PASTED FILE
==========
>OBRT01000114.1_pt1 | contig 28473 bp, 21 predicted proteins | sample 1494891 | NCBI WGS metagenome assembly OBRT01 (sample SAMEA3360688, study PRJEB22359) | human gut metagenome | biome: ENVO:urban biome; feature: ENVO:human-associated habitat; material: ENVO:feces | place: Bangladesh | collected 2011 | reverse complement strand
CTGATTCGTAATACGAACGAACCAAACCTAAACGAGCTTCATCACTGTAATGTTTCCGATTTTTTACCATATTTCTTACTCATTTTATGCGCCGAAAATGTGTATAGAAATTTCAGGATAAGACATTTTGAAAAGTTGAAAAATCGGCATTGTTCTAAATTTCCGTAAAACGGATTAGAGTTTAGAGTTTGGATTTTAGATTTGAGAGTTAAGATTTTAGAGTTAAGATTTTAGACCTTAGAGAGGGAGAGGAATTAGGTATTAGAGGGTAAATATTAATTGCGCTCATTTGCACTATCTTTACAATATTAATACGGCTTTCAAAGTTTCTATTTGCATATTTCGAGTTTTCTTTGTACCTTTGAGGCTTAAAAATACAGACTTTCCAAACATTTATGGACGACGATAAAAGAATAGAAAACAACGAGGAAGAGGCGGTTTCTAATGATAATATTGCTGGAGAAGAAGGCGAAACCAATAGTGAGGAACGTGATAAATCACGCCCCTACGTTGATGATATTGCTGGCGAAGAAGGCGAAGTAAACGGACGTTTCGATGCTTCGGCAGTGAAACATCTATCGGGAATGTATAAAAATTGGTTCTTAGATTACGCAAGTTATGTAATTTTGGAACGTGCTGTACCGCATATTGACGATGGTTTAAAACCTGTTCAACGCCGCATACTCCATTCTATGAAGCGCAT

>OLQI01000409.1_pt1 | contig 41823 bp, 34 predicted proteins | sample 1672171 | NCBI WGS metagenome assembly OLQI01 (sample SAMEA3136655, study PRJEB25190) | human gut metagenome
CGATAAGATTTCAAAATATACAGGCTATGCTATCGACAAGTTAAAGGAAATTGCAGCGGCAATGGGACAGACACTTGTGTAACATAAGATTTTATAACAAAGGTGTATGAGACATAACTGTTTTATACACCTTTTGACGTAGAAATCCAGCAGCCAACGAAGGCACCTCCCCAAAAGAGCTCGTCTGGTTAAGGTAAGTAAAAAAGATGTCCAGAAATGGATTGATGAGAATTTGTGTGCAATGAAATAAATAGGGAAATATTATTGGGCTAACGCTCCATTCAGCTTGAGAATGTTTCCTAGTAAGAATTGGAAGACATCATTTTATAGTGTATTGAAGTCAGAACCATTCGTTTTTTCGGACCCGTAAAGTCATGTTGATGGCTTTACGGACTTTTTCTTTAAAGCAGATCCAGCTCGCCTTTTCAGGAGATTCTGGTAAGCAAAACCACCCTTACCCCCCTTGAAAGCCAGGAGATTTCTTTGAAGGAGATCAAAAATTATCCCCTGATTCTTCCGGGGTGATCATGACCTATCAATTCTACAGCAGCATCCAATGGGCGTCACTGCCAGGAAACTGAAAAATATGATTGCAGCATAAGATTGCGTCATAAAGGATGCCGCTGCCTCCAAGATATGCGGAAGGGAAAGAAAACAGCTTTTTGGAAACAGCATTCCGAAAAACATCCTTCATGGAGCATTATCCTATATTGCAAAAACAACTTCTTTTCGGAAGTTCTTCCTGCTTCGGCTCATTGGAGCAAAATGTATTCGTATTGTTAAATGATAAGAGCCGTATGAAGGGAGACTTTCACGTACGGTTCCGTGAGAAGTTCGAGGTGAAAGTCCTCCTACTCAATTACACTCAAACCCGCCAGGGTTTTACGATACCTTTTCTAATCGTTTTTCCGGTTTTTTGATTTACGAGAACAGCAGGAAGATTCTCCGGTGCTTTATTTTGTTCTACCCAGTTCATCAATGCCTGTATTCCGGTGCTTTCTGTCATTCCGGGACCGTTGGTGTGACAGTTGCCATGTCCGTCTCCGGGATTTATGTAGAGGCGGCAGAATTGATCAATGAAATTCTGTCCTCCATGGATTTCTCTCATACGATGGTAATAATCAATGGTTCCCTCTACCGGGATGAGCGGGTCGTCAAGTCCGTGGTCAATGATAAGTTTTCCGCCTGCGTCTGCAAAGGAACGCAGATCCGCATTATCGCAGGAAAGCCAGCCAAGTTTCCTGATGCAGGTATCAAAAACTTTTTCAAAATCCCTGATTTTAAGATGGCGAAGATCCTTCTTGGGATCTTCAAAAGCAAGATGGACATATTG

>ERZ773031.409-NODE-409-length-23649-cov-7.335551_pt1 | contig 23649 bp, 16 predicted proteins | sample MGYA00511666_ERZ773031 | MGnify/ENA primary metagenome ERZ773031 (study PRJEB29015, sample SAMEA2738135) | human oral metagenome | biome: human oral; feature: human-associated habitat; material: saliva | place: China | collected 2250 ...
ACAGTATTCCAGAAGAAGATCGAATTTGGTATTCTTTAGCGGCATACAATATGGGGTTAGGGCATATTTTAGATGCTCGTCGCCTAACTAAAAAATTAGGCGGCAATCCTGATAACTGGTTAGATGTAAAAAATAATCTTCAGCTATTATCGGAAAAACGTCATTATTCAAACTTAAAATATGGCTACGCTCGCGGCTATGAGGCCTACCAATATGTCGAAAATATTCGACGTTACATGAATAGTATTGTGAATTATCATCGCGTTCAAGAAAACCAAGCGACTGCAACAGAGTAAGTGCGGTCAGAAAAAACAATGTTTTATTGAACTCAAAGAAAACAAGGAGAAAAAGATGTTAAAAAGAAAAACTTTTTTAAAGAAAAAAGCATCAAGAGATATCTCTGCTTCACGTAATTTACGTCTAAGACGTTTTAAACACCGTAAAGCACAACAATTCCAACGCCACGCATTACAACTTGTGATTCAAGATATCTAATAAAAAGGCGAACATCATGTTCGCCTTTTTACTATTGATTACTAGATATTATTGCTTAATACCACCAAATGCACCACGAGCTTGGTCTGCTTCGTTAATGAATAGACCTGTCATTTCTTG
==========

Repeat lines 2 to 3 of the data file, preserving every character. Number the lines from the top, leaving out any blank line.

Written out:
CTGATTCGTAATACGAACGAACCAAACCTAAACGAGCTTCATCACTGTAATGTTTCCGATTTTTTACCATATTTCTTACTCATTTTATGCGCCGAAAATGTGTATAGAAATTTCAGGATAAGACATTTTGAAAAGTTGAAAAATCGGCATTGTTCTAAATTTCCGTAAAACGGATTAGAGTTTAGAGTTTGGATTTTAGATTTGAGAGTTAAGATTTTAGAGTTAAGATTTTAGACCTTAGAGAGGGAGAGGAATTAGGTATTAGAGGGTAAATATTAATTGCGCTCATTTGCACTATCTTTACAATATTAATACGGCTTTCAAAGTTTCTATTTGCATATTTCGAGTTTTCTTTGTACCTTTGAGGCTTAAAAATACAGACTTTCCAAACATTTATGGACGACGATAAAAGAATAGAAAACAACGAGGAAGAGGCGGTTTCTAATGATAATATTGCTGGAGAAGAAGGCGAAACCAATAGTGAGGAACGTGATAAATCACGCCCCTACGTTGATGATATTGCTGGCGAAGAAGGCGAAGTAAACGGACGTTTCGATGCTTCGGCAGTGAAACATCTATCGGGAATGTATAAAAATTGGTTCTTAGATTACGCAAGTTATGTAATTTTGGAACGTGCTGTACCGCATATTGACGATGGTTTAAAACCTGTTCAACGCCGCATACTCCATTCTATGAAGCGCAT

>OLQI01000409.1_pt1 | contig 41823 bp, 34 predicted proteins | sample 1672171 | NCBI WGS metagenome assembly OLQI01 (sample SAMEA3136655, study PRJEB25190) | human gut metagenome